Whew, what a mouthful. On to cinematography.
When will you be coming out with the part III of this ible? I am trying to make a youtube video series and would like to see the post production stuff as well!! I am anticipating it excitingly!!!
I think what your trying to say here is: Let you actor act as normal as possible. Don't try to stress (Or. . . . Over stress) the importance of the act. Acting isn't exactly doing things different. Acting is doing things normal on stage, camera, etc. Your saying: A good way to get your actor to act, be as descriptive as possible! Instead of saying things like: Sneak across the room, say things like: I need you to get by this guy, but I don't want him to notice you. Can you just sneak through there as quietly as possible? <br> <br>It's especially best for those friends who like to screw things up a lot. <br> <br>~Zero
&quot;The key for audio is to get as close as possible and record it as loud as possible.&quot;<br><br>Actually, not entirely true. there is a limit to how high you want it. in this crappy diagram:<br><br>______________________________________________________________<br><br>You want the audio to average at the end of this sentence!<br>______________________________________________________________ <br>-30______-20______-15_____-10____-5_____-2_____0_____5____over<br><br>other than that, great i'ble! Hope this helps!
Amazing Film....but am I the only one waiting for the part on post production?<br /> (Part III that is.)<br />
<a href="http://www.videomaker.com/article/13751/" rel="nofollow">http://www.videomaker.com/article/13751/</a><br /> <br /> If anyone needs a crane shot for their films, read this, it is extremely helpful...
Part III anytime soon?
Awesome movie True u look kinda like vin diesel (well think it was u lol) i was like Get on the train Now now now Lol Make another !!!
Dude... that movie was awesome... I think that the acting could use a small amount of work, though I got to admit, it was damn good... Anyways, you had BETTER get into movies... I'm getting sick of all the new remakes that they're doing...
Great instructable!
Loved it. And thanks for the mic links, me and my drama class are actually working on a documentary (about the drama class, appropriately), and we've been searching high and low for good mics on the cheap. We don't get much funding from the school. So anyway, thanks.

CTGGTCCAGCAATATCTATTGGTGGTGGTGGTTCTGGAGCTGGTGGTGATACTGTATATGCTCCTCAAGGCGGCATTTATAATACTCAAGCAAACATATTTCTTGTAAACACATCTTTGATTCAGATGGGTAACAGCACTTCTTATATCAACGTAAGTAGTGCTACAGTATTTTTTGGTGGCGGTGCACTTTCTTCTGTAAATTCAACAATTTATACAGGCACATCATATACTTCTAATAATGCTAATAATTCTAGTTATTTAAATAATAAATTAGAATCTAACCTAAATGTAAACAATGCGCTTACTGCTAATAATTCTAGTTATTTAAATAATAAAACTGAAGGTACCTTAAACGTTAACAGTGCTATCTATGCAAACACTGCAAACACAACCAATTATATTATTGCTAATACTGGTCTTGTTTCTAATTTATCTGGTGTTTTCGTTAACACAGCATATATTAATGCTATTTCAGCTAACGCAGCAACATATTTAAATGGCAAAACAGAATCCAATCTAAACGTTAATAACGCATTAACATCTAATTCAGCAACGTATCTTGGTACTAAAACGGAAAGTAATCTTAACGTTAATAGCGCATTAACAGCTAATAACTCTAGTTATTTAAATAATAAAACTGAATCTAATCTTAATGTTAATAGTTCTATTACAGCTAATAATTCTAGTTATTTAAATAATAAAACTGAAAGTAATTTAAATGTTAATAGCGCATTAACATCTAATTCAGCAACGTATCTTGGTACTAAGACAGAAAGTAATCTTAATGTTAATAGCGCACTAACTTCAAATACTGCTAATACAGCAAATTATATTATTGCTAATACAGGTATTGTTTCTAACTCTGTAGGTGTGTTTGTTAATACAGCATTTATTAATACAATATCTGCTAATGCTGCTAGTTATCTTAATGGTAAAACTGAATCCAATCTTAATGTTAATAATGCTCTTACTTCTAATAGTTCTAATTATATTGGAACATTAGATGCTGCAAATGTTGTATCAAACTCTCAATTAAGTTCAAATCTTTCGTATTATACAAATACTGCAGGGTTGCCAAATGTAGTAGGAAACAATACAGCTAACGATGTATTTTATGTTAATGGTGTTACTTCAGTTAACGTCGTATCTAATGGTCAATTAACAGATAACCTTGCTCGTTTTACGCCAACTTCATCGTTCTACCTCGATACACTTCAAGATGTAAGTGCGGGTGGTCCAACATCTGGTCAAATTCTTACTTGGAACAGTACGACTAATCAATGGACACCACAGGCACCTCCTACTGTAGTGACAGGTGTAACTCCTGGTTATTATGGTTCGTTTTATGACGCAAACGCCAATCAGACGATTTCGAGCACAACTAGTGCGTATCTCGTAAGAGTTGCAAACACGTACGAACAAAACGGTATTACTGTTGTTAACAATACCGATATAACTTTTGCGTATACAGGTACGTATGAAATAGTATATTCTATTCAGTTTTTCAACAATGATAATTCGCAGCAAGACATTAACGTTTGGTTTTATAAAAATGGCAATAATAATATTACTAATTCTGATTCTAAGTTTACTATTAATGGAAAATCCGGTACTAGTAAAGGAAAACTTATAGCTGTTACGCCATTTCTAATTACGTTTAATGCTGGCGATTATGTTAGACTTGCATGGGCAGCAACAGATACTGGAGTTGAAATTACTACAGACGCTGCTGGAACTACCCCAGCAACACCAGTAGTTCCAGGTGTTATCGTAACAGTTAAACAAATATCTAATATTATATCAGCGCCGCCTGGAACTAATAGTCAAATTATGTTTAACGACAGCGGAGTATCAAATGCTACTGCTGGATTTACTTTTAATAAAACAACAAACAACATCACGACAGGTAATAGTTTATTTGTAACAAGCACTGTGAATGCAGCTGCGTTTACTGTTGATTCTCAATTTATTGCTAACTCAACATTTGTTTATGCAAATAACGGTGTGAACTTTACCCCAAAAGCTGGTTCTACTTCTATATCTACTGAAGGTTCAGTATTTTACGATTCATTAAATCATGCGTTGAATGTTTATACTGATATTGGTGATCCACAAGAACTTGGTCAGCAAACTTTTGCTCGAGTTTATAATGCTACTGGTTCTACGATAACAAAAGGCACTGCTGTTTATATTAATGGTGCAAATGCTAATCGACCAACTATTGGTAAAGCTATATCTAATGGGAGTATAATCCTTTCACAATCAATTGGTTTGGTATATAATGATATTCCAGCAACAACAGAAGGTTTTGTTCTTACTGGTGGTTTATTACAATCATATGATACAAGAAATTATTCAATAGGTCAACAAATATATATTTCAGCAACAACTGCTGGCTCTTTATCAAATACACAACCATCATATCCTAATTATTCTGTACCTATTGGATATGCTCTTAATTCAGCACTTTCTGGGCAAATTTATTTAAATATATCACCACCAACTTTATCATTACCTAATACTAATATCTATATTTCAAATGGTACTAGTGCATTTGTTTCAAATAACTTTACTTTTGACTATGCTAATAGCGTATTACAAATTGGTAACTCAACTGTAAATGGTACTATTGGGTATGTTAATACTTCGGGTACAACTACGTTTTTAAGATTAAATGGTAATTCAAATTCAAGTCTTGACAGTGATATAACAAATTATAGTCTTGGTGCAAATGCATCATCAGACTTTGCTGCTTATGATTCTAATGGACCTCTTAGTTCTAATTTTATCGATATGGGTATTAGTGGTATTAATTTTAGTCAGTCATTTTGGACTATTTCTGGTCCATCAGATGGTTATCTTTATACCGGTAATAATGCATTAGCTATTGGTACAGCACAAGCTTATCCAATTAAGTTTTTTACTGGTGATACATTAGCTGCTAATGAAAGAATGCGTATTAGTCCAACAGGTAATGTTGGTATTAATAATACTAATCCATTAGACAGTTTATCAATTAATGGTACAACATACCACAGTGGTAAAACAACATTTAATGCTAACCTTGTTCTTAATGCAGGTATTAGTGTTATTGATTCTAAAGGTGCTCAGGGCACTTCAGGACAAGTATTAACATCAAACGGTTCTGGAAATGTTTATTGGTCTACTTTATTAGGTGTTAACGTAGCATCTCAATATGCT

Looking forward to part 3 :)
Once again, fantastic job!
Nice job hermes, a few things that should help one low budget film making (did plenty myself, including a whole three minute backstage film which was continuous shot around a school, which limited us to handheld. First of all tie a string to the camera, hold the camera up at the right height you need and tie the other end to a belt loop or your belt, this seems weird but it basically steals the principle from the string tripod, it's not hard to do and when still will give you a very steady shot in comparison, it also makes handheld panning much smoother. <br/><br/>For low budget lighting I've always had a lot of luck with sunlight bulbs, their wider spectrum and sunlight colour temps makes them great for photography and cinematic work. <br/><br/>Though dubbing never goes perfectly you can record the audio separately using a voice recorder or external mic MP3 recorder, if you record the sound and the scene well at the same time lining up is easy, one trick is to slap a wall or desk in the scene while recording as a reference. I learnt these things after doing the school play DVD, we stole all the mic input from the actors mics and used a set of three cameras to put it all together. However if you try dubbing afterwards then it's very hard to get the actors to say it the same again.<br/><br/>As far as a tripod goes it's always a necessity in the end, even if it's homebuilt it's important, granted one of our most interesting productions was an hour of messing about, around five minutes of video around the school, mini tripod between my legs while I was on a computer chair, following the <em>actors</em> around. <br/><br/>I liked your bit about directing, many amateur films fall down because people are either very silly or do something almost parodying what you told them to. <br/><br/>One last thing is that it's always easier to darker in editing and will look better but don't over blow the image with light, interestingly digital darkness is easily retrieved even if rougher but washing out to white is irreparable.<br/><br/>Nice job again, I'm looking forward to the rest of the series...<br/><br/>

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Bio: I am a filmmaker, student, and tinkerer. I love designig and building devices instead of purchasing them. Instructables is a great way to do that ... More »
More by Hermes: How to make a Professional Short Film for $80 (Part II - Production) How to make a Professional Short Film for $80 (Part I - Pre-Production). How to Build a Hank Drum